Vascular Associates of Northern Virginia

Timely and considerate care of the arterial and venous systems.

What is Atherosclerosis?


Atherosclerosis is simply the hardening and narrowing of arteries, the blood vessels that transfer the blood from the heart to the rest of the body.

The process begins by an injury to the inner smooth layer of the wall of the artery, called the endothelium. The injury is typically caused by factors such as cholesterol, high blood pressure, and smoking. This injury leads to the disruption of the smoothness of the endothelial layer causing white blood cells and platelets to stick to it. As a result, the bad cholesterol in the blood, know as LDL, passes through the injured endothelial layer into the wall of the artery. Once the LDL is in the wall, more white blood cells start gathering to digest the LDL. Over time, this collection of cholesterol, cells, and other materials from the damage form what is known as plaque. If nothing changes, such as beginning treatment, the process continues and the plaque keeps growing. Consequently, the artery begins to narrow and eventually, if no intervention happens, the artery will become completely blocked. This process is slow and develops over years, therefore symptoms might not appear until in later stages. Sometimes, however, the plaque could suddenly rupture causing the blood to clot in the artery leading to a sudden blockage. This is could be very serious if it happens in the arteries of the heart or the brain. It is important to remember, if atherosclerosis happens in one area it could form in other areas of the body as well.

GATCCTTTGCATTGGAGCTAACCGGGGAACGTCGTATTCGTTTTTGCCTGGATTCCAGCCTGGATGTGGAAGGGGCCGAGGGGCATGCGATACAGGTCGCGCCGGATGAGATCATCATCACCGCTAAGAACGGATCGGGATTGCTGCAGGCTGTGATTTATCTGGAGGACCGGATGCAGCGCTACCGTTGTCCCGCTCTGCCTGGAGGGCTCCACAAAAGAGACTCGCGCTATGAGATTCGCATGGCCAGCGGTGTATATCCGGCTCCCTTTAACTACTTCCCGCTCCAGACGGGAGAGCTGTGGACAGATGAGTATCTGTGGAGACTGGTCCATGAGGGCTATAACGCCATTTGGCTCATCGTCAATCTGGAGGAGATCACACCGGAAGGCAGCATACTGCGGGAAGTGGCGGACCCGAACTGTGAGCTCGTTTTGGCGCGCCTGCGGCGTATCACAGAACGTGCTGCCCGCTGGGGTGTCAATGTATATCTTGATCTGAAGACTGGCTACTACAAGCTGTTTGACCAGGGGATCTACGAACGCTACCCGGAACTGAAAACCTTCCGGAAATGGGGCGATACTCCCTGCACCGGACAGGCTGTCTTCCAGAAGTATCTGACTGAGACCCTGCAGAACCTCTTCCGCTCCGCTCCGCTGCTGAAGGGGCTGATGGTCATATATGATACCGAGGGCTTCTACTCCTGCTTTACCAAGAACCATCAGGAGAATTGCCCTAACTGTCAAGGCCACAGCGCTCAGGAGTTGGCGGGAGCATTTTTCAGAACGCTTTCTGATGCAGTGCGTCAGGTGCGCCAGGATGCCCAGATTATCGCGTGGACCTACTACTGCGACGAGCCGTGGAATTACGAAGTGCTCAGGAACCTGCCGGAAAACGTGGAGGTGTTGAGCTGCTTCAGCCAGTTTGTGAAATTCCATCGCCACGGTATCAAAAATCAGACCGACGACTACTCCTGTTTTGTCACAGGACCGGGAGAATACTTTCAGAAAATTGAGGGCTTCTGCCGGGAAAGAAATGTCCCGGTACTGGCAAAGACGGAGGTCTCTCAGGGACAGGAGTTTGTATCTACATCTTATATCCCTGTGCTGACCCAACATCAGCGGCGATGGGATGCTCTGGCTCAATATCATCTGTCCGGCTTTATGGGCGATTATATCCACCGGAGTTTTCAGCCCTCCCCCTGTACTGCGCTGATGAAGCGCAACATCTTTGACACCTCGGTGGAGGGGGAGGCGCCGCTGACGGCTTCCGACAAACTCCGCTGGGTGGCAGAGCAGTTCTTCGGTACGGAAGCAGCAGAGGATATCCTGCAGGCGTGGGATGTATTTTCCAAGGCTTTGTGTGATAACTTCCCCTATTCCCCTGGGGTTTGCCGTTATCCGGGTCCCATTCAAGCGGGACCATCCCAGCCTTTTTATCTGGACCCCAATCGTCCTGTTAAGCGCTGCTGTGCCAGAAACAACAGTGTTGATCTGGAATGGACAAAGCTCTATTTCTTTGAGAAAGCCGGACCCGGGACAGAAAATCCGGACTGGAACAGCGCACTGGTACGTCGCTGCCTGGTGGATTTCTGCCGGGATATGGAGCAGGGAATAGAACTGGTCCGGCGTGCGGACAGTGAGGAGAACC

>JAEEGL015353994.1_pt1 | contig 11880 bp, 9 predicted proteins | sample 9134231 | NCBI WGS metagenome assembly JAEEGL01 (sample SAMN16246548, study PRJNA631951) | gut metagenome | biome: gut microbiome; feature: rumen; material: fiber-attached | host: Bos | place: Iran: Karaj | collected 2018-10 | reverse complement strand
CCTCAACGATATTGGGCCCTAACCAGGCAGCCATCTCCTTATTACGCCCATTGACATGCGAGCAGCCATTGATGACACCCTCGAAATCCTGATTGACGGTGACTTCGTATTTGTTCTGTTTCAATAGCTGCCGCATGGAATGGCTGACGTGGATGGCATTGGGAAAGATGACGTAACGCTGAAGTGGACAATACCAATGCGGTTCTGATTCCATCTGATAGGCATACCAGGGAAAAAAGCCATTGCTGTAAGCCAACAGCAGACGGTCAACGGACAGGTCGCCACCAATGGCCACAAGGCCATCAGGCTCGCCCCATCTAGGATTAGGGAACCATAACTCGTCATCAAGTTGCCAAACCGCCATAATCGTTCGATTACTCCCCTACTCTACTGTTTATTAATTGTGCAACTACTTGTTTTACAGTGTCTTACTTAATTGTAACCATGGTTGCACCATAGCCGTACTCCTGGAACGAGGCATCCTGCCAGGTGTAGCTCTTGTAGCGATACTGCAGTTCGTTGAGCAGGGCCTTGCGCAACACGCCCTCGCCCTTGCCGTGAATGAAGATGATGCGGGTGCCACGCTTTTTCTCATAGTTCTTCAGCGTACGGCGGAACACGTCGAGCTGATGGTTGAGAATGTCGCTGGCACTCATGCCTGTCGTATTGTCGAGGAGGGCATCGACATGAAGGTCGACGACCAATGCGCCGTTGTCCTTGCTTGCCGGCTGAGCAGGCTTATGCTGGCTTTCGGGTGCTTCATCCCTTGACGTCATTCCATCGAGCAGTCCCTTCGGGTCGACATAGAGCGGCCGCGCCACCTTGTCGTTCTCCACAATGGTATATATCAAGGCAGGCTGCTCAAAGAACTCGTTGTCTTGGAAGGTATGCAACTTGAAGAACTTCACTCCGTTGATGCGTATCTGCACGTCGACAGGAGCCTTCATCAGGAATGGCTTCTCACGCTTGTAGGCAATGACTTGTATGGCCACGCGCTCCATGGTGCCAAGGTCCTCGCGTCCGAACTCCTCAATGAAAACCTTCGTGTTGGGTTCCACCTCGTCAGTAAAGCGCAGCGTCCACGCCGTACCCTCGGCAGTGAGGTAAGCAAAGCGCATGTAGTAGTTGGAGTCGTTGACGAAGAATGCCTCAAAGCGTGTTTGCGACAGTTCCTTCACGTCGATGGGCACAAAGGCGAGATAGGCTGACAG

Risk Factors

Atherosclerosis can happen in anyone.  It starts early and continues for years.  Therefore, it is important to know what factors increase the risk of atherosclerosis in order to avoid them or deal with them.  Some of these risk factors are:

  • High levels of cholesterol, especially LDL
  • High levels of triglycerides
  • High blood pressure
  • Smoking
  • Obesity
  • Diabetes
  • Family histroy of atherosclerosis

If you look closely at these risk factors, you will notice that the majority of them can be changed or modified.  This means that atherosclerosis can be prevented or slowed down.

 

Note: This blog post is intended for information only.  It is not meant to replace a professional medical opinion.  If you are suspecting any medical problems, please seek professional medical attention.  If you are having an emergency, please call 911.

Vascular Associates of Northern Virginia, P.C.
Vascular Laboratory

Our Vascular Surgeons:
Robert S. Podolsky, M.D.
Avisesh Sahgal, M.D.

One comment on “What is Atherosclerosis?

  1. Pingback: Mesenteric Vascular Disease | Vascular Associates of Northern Virginia, P.C.

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